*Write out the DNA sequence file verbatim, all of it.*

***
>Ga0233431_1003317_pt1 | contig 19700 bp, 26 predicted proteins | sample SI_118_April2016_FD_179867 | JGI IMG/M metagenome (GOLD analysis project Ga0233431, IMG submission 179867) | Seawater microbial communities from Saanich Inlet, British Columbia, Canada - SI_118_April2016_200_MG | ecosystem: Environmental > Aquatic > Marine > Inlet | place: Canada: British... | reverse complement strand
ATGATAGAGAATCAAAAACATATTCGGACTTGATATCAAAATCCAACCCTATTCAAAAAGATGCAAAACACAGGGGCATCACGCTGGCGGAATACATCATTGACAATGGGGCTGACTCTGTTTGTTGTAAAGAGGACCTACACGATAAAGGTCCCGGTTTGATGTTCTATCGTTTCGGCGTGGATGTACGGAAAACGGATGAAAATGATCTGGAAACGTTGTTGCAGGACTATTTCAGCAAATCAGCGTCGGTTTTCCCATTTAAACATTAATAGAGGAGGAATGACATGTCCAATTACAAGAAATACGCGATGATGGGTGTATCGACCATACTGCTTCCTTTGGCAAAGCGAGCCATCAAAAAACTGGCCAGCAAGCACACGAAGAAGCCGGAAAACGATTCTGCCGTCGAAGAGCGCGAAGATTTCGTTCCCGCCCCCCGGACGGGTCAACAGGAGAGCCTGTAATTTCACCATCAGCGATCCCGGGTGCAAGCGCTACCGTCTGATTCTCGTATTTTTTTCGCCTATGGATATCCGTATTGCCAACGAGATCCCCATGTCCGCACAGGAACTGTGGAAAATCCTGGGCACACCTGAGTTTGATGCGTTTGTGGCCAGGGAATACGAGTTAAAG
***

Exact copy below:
>Ga0233431_1003317_pt1 | contig 19700 bp, 26 predicted proteins | sample SI_118_April2016_FD_179867 | JGI IMG/M metagenome (GOLD analysis project Ga0233431, IMG submission 179867) | Seawater microbial communities from Saanich Inlet, British Columbia, Canada - SI_118_April2016_200_MG | ecosystem: Environmental > Aquatic > Marine > Inlet | place: Canada: British... | reverse complement strand
ATGATAGAGAATCAAAAACATATTCGGACTTGATATCAAAATCCAACCCTATTCAAAAAGATGCAAAACACAGGGGCATCACGCTGGCGGAATACATCATTGACAATGGGGCTGACTCTGTTTGTTGTAAAGAGGACCTACACGATAAAGGTCCCGGTTTGATGTTCTATCGTTTCGGCGTGGATGTACGGAAAACGGATGAAAATGATCTGGAAACGTTGTTGCAGGACTATTTCAGCAAATCAGCGTCGGTTTTCCCATTTAAACATTAATAGAGGAGGAATGACATGTCCAATTACAAGAAATACGCGATGATGGGTGTATCGACCATACTGCTTCCTTTGGCAAAGCGAGCCATCAAAAAACTGGCCAGCAAGCACACGAAGAAGCCGGAAAACGATTCTGCCGTCGAAGAGCGCGAAGATTTCGTTCCCGCCCCCCGGACGGGTCAACAGGAGAGCCTGTAATTTCACCATCAGCGATCCCGGGTGCAAGCGCTACCGTCTGATTCTCGTATTTTTTTCGCCTATGGATATCCGTATTGCCAACGAGATCCCCATGTCCGCACAGGAACTGTGGAAAATCCTGGGCACACCTGAGTTTGATGCGTTTGTGGCCAGGGAATACGAGTTAAAG